Up@dawn 2.0

Monday, April 27, 2015

Socrates on Happiness (Post 2/3)

Socrates has a unique place in the history of happiness, as he is the first known figure in the West to argue that happiness is actually obtainable through human effort. He was born in Athens, Greece in 460 BC; like most ancient peoples, the Greeks had a rather pessimistic view of human existence. Happiness was deemed a rare occurrence and reserved only for those whom the gods favored. The idea that one could obtain happiness for oneself was considered hubris, a kind of overreaching pride, and was to be met with harsh punishment Against this bleak backdrop the optimistic Socrates enters the picture. The key to happiness, he argues, is to turn attention away from the body and towards the soul. By harmonizing our desires we can learn to pacify the mind and achieve a divine-like state of tranquility. A moral life is to be preferred to an immoral one, primarily because it leads to a happier life. We see right here at the beginning of western philosophy that happiness is at the forefront, linked to other concepts such as virtue, justice, and the ultimate meaning of human existence.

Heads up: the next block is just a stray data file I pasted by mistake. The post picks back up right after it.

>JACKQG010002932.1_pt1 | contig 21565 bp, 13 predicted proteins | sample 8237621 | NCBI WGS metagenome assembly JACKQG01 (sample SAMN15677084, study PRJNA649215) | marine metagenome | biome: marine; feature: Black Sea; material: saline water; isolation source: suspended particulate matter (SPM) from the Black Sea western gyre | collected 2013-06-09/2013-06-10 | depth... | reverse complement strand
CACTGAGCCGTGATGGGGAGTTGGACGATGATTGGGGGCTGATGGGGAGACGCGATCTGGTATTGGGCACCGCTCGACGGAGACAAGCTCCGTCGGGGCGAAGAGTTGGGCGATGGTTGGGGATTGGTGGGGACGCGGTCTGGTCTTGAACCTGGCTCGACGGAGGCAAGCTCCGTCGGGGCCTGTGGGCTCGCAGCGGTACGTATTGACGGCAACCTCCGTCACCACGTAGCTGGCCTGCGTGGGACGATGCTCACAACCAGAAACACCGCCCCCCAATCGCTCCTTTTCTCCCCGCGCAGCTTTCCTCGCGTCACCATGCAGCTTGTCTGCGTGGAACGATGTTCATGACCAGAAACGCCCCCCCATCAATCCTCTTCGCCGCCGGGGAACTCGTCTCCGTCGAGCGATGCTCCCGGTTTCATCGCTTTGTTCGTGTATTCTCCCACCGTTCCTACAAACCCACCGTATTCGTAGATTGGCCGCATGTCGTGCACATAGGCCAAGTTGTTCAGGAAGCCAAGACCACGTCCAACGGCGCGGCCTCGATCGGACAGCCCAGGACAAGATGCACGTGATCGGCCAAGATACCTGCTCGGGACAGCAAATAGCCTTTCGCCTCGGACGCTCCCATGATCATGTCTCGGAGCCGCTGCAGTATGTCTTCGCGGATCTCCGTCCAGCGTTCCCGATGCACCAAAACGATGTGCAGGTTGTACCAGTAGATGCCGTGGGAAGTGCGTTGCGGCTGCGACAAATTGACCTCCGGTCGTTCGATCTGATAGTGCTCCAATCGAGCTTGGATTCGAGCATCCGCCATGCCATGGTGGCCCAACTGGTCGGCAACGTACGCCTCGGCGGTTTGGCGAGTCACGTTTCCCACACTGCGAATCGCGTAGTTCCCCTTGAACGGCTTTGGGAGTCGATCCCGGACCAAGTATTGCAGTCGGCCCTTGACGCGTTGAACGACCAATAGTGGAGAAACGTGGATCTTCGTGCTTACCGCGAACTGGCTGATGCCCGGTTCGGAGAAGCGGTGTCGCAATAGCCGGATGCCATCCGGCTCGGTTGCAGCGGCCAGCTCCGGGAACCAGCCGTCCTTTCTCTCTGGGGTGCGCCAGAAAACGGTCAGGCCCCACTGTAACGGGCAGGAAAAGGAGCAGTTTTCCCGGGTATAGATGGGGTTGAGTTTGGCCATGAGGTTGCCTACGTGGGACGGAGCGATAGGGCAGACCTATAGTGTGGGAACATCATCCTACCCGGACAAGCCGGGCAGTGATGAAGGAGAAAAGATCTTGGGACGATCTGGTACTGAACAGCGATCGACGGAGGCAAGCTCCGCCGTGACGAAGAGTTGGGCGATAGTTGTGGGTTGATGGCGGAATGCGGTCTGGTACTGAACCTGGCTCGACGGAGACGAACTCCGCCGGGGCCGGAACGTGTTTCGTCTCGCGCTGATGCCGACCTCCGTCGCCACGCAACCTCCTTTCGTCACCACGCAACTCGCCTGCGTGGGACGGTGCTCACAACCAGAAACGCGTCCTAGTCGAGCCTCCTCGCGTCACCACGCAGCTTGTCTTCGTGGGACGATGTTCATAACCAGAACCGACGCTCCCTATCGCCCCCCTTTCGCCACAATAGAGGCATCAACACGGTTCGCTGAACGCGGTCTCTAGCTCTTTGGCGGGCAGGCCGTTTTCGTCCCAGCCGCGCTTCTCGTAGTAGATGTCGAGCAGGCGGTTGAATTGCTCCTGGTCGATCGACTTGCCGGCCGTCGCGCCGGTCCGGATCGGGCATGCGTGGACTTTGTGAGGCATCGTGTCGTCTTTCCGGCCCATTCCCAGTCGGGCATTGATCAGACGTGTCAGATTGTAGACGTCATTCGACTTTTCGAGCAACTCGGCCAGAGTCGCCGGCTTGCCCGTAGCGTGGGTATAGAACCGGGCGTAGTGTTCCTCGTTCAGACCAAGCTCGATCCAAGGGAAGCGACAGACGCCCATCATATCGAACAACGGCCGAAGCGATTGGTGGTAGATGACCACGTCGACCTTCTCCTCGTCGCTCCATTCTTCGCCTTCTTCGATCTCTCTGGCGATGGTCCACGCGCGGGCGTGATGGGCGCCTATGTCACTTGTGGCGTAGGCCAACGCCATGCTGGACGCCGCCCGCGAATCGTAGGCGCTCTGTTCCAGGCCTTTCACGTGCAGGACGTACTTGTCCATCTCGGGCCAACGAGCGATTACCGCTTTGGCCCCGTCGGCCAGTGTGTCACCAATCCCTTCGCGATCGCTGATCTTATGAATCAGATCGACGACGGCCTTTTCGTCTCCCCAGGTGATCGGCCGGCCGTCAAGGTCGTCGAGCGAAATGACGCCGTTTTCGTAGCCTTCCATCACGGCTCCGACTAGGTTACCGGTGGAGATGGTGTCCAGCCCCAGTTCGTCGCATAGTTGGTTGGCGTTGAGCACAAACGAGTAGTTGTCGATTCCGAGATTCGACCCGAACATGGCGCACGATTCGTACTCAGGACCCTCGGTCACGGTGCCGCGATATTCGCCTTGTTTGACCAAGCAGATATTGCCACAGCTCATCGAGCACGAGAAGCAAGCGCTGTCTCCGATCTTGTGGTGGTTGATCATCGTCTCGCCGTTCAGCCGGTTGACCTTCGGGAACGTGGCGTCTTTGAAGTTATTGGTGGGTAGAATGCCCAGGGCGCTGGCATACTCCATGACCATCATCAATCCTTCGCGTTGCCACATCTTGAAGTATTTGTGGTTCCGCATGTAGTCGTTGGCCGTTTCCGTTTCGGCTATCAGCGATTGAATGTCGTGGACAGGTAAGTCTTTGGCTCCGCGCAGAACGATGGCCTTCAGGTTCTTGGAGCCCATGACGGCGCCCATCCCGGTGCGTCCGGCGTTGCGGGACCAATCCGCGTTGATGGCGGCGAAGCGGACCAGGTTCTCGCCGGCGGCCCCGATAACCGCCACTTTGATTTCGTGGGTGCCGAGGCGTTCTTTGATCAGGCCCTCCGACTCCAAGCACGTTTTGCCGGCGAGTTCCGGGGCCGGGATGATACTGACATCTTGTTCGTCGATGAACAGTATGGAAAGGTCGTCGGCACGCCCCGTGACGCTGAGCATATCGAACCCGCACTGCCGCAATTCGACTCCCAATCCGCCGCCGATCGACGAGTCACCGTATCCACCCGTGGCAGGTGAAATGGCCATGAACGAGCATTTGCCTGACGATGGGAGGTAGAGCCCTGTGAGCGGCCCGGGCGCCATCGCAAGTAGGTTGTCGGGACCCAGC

Socrates believed that only people with self-knowledge could find true happiness. According to Socrates: Happiness flows not from physical or external conditions, such as bodily pleasures or wealth and power, but from living a life that’s right for your soul, your deepest good. If you don’t know what’s good for your soul, then you’ll be misled into pursuing happiness based on what’s conventional or easy. This is a dead-end. If you do know what’s good for your soul, then you’ll do it naturally, since it’s the nature of good to be desired. This is the path to happiness. In other words, Socrates believed that to be happy you need to know what’s good for you.http://www.happinessstrategies.com/2007/09/08/on-happiness-socrates/

1 comment:

  1. Interesting, how Nietzsche rejected Socrates for denying the dark and tragic view of life so favored by his predecessors. I for one am glad he affirmed the possibility of happiness. He himself illustrates the complementary point, that tragedy is also a part of life. Just not all.